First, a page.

Afternoon Miniature 10.3.21

The pair sat there on the thick carpet cross-legged, knees touching knees, wearing seersucker outfits that tied at the shoulder and came trimmed in rickrack. Playsuits, their mothers called them. Midday sunshine filtered through foliage in a large tree just beyond the room’s only window, so that there was no need to switch on a lamp or the overhead light. But the room felt shadowy still.

“Shhhhh.” The older, slightly taller of the pair leaned towards her younger companion with a finger to her lips and in so doing nearly touched the other child’s forehead with her own.

This action made the child uncomfortable, and so she rocked back upon her rump and unfolded her legs, now allowing them to splay outward in a way she’d been warned not to sit. It was bad for the knees, she’d been told, but to her felt somehow comfortable for sinew and joint.

“You get there by boat, a ferry boat,” explained the older child in a tone to suggest worldliness. Her eyes narrowed now for dramatic effect. “There is a person on the boat who helps you climb on. It is very dark, and very cold.”

The younger child’s eyes grew wide and she felt her heartbeat quicken inside her chest.

“The water is shallow, but you can’t see to the bottom of it. The person has a long pole he pushes to make the boat go forward. You go a little ways before you see the opening.”

“Opening to what?”

The older child cleared her throat and glanced to her right, towards the door at the other end of the long room. She spoke quieter still, almost in a whisper.

“It is a cave. The ferry boat is about to go inside a cave. The walls glow red, and the cave twists and turns, so that you can’t see what is ahead. It gets darker and darker the deeper you go. The red walls make you think the cave should be hot, but instead it is very, very cold. Like I said.

“You go on for a long, long way like this, twisting and turning in the cold tunnel, and after a while, you stop feeling cold. The tunnel begins to widen, and after a big, big bend you can see another opening ahead, but it is dark. When the boat passes through the opening, the noises stop and you can sense the space all around you is big…bigger than anything you know.”

“What noise stops?”

“The sloshing sound the boat makes when it moves through the water. And the sound of the pole, which sometimes clatters when the man lets it hit the side of the boat. All of that stops, there is only quiet, and space, and then you see a dim light far ahead. The boat is just floating in the water now, but it is coming closer, closer, closer to the light.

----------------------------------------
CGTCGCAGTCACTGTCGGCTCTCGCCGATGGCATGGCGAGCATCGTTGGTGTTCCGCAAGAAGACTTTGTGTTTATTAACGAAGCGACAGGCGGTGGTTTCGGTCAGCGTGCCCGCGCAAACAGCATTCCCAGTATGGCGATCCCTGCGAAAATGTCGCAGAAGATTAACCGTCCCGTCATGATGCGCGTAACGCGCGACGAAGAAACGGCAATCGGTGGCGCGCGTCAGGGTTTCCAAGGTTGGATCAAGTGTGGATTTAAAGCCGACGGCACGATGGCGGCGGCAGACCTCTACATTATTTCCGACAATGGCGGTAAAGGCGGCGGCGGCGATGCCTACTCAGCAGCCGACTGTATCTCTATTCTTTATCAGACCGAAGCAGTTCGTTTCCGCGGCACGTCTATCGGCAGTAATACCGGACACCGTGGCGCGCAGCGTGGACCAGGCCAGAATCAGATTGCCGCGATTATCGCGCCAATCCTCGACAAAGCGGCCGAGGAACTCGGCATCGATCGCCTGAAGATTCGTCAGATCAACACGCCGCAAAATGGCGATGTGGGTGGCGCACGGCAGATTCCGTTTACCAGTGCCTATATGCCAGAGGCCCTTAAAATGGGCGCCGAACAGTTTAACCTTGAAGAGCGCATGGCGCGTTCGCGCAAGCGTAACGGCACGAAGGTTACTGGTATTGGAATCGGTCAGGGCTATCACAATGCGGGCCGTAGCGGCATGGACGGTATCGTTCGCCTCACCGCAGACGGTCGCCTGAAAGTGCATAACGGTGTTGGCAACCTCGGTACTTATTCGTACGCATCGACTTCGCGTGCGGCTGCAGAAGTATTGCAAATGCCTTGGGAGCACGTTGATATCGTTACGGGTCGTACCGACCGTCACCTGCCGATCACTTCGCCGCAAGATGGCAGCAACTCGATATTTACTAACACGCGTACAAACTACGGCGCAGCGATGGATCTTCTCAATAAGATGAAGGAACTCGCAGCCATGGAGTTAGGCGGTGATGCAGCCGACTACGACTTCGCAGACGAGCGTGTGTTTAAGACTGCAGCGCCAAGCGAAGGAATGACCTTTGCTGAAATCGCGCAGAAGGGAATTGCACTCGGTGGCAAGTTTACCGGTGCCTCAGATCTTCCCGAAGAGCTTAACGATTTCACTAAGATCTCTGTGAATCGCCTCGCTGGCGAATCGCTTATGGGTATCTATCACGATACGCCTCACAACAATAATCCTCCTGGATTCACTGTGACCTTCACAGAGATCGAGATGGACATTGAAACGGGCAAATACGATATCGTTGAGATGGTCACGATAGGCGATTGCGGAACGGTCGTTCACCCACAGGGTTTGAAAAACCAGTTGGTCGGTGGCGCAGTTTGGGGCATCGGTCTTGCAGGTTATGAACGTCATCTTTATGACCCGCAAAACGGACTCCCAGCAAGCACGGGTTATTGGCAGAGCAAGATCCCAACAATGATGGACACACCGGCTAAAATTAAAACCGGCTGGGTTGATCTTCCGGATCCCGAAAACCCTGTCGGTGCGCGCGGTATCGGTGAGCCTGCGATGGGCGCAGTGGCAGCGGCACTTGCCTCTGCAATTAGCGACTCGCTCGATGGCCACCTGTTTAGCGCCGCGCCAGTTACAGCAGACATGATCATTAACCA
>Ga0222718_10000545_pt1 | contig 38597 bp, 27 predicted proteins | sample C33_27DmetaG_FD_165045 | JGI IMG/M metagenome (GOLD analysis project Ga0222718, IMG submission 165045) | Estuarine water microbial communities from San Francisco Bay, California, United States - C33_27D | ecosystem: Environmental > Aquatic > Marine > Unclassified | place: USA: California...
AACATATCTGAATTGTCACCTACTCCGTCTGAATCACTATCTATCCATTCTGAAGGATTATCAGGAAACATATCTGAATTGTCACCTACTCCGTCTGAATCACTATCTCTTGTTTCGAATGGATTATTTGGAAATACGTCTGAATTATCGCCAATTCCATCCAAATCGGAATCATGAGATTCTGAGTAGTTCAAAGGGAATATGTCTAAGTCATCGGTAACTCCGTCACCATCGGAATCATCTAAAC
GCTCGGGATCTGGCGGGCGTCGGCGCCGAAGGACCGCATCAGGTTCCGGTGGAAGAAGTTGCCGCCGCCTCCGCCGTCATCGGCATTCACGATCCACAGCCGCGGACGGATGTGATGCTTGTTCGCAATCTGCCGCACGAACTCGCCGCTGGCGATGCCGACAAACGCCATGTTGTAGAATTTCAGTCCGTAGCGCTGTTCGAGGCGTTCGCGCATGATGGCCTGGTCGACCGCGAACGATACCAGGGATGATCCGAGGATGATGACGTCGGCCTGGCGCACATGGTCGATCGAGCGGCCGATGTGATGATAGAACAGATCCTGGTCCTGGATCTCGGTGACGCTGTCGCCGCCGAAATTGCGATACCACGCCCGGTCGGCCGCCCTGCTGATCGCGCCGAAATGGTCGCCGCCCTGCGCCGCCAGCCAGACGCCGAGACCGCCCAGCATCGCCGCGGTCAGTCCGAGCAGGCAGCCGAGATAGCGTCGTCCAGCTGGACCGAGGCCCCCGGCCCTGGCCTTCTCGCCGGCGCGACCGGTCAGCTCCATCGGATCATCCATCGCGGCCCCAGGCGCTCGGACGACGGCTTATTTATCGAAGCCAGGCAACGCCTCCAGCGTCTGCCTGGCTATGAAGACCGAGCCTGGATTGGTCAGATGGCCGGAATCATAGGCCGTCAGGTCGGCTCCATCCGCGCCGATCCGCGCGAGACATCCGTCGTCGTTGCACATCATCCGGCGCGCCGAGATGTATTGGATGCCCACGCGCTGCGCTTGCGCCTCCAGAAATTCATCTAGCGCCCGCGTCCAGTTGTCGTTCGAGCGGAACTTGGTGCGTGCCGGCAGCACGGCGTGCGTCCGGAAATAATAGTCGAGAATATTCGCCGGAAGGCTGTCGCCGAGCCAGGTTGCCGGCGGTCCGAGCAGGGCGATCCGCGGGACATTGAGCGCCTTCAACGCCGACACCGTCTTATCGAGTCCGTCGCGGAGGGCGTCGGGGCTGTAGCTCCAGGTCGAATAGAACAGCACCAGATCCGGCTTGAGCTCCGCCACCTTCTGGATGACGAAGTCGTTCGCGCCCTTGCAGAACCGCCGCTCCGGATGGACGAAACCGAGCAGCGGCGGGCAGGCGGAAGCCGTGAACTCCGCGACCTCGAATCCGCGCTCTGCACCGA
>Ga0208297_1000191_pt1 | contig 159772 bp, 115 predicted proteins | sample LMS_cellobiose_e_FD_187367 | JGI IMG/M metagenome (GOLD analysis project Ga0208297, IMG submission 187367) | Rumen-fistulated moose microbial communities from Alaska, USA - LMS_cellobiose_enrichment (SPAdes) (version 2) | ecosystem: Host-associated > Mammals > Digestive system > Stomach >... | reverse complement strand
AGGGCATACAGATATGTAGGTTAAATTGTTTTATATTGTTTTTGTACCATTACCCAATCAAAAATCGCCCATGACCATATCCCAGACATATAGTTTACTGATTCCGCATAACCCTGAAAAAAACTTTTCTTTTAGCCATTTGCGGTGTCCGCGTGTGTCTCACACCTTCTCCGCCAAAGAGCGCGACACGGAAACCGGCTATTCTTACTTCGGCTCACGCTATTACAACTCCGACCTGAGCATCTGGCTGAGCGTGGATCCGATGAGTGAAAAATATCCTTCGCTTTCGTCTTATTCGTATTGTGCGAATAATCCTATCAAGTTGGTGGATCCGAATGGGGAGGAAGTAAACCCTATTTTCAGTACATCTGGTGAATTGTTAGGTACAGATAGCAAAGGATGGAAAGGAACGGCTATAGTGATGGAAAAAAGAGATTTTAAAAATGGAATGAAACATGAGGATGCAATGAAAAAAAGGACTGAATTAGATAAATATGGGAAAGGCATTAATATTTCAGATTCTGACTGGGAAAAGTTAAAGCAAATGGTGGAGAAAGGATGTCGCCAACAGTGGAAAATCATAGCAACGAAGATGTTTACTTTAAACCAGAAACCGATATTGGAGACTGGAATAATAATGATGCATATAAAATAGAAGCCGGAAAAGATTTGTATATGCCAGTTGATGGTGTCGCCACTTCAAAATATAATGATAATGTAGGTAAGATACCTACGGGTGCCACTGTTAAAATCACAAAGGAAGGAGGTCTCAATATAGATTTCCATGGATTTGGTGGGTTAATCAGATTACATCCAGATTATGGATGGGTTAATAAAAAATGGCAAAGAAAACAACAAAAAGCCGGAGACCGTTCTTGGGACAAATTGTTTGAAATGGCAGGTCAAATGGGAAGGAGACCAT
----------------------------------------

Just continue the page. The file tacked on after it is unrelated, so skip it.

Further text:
“Suddenly, you can see it!”

“What? See what?”

“The biggest mountain you could ever imagine, but it is made of gold and silver and jewels, and it is…sparkling…but that is not all!”

“What else is there?”

“After your eyes get used to the darkness, you can see movement—something is skittering around the piles of gold and silver and jewels,” she continued, gesturing with her fingers and arms to mimic the skittering, “and some of them have wings. They are very tiny—they are faeries! They are busy sorting the gold and the diamonds into piles! But because they are so tiny, each one of them can lift only a small piece of metal or jewel at a time. So it takes many, many faeries to do this work, and then you begin to understand…they have been doing this, sorting these treasures, for ages!”

The younger child exhaled deeply and gulped in her next breath, realizing she had not breathed at all through this last bit of the story.

“This is what I saw before the man made me go back last time. He turned the boat and we left. He did not say a word. When I asked him questions, he was only silent. Now I will—must go back again.”

Drawn into the narrative and utterly captivated by it, the younger child blurted out, “Take me with you!”

“Getting there is…difficult. You must change.”

“Change? How?”

 “Change…your size, like Alice when she eats the cake—you must grow very, extremely tiny to fit through the gate to get to the pier with the boat.”

“Where is the gate?”

The older child assumed the demeanor of an ancient mystic who has nothing left of a story to tell, but with one skinny, crooked index finger, gestured slowly to the electrical outlet on the wall behind her.

Strains of music floated from a downstairs television up, up, up and into the long room, where the pair of children were left to contemplate shape shifting into miniature versions of themselves, like sands through the hourglass, suggested the voiceover, on this sultry afternoon day in their lives.

4 thoughts on “Afternoon Miniature 10.3.21

  1. Oh my! My grandmother was almost electrocuted when her family first got electric light in their home. It was a single light in the kitchen above the table. Before they had put the bulb in, the kids were playing around and her older sister told her to stick her finger in the socket. Just as she was about to (standing on the table) my great grandmother came in and they scrambled down. She was lectured about the dangers of electricity and was very afraid of it for the majority of her life… She refused to change a light bulb out of fear of death!

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